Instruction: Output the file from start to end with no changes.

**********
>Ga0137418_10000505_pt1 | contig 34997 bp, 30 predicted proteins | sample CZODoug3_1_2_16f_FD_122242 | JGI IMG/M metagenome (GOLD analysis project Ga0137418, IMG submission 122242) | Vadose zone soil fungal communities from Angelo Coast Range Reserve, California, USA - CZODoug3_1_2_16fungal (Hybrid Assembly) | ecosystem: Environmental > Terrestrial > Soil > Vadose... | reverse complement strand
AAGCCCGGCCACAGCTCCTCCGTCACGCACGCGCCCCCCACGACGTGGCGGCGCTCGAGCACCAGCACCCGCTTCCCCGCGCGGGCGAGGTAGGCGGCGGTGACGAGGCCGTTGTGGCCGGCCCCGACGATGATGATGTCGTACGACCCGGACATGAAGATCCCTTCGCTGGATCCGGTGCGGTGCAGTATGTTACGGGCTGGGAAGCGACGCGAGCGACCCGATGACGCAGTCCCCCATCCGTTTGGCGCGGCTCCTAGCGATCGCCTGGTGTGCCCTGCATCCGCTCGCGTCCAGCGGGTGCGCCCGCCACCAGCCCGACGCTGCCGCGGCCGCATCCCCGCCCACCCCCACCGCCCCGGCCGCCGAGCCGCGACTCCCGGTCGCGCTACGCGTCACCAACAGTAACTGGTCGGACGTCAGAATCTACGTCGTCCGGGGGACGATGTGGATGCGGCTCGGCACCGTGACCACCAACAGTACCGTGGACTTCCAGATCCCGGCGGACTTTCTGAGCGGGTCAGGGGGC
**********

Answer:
>Ga0137418_10000505_pt1 | contig 34997 bp, 30 predicted proteins | sample CZODoug3_1_2_16f_FD_122242 | JGI IMG/M metagenome (GOLD analysis project Ga0137418, IMG submission 122242) | Vadose zone soil fungal communities from Angelo Coast Range Reserve, California, USA - CZODoug3_1_2_16fungal (Hybrid Assembly) | ecosystem: Environmental > Terrestrial > Soil > Vadose... | reverse complement strand
AAGCCCGGCCACAGCTCCTCCGTCACGCACGCGCCCCCCACGACGTGGCGGCGCTCGAGCACCAGCACCCGCTTCCCCGCGCGGGCGAGGTAGGCGGCGGTGACGAGGCCGTTGTGGCCGGCCCCGACGATGATGATGTCGTACGACCCGGACATGAAGATCCCTTCGCTGGATCCGGTGCGGTGCAGTATGTTACGGGCTGGGAAGCGACGCGAGCGACCCGATGACGCAGTCCCCCATCCGTTTGGCGCGGCTCCTAGCGATCGCCTGGTGTGCCCTGCATCCGCTCGCGTCCAGCGGGTGCGCCCGCCACCAGCCCGACGCTGCCGCGGCCGCATCCCCGCCCACCCCCACCGCCCCGGCCGCCGAGCCGCGACTCCCGGTCGCGCTACGCGTCACCAACAGTAACTGGTCGGACGTCAGAATCTACGTCGTCCGGGGGACGATGTGGATGCGGCTCGGCACCGTGACCACCAACAGTACCGTGGACTTCCAGATCCCGGCGGACTTTCTGAGCGGGTCAGGGGGC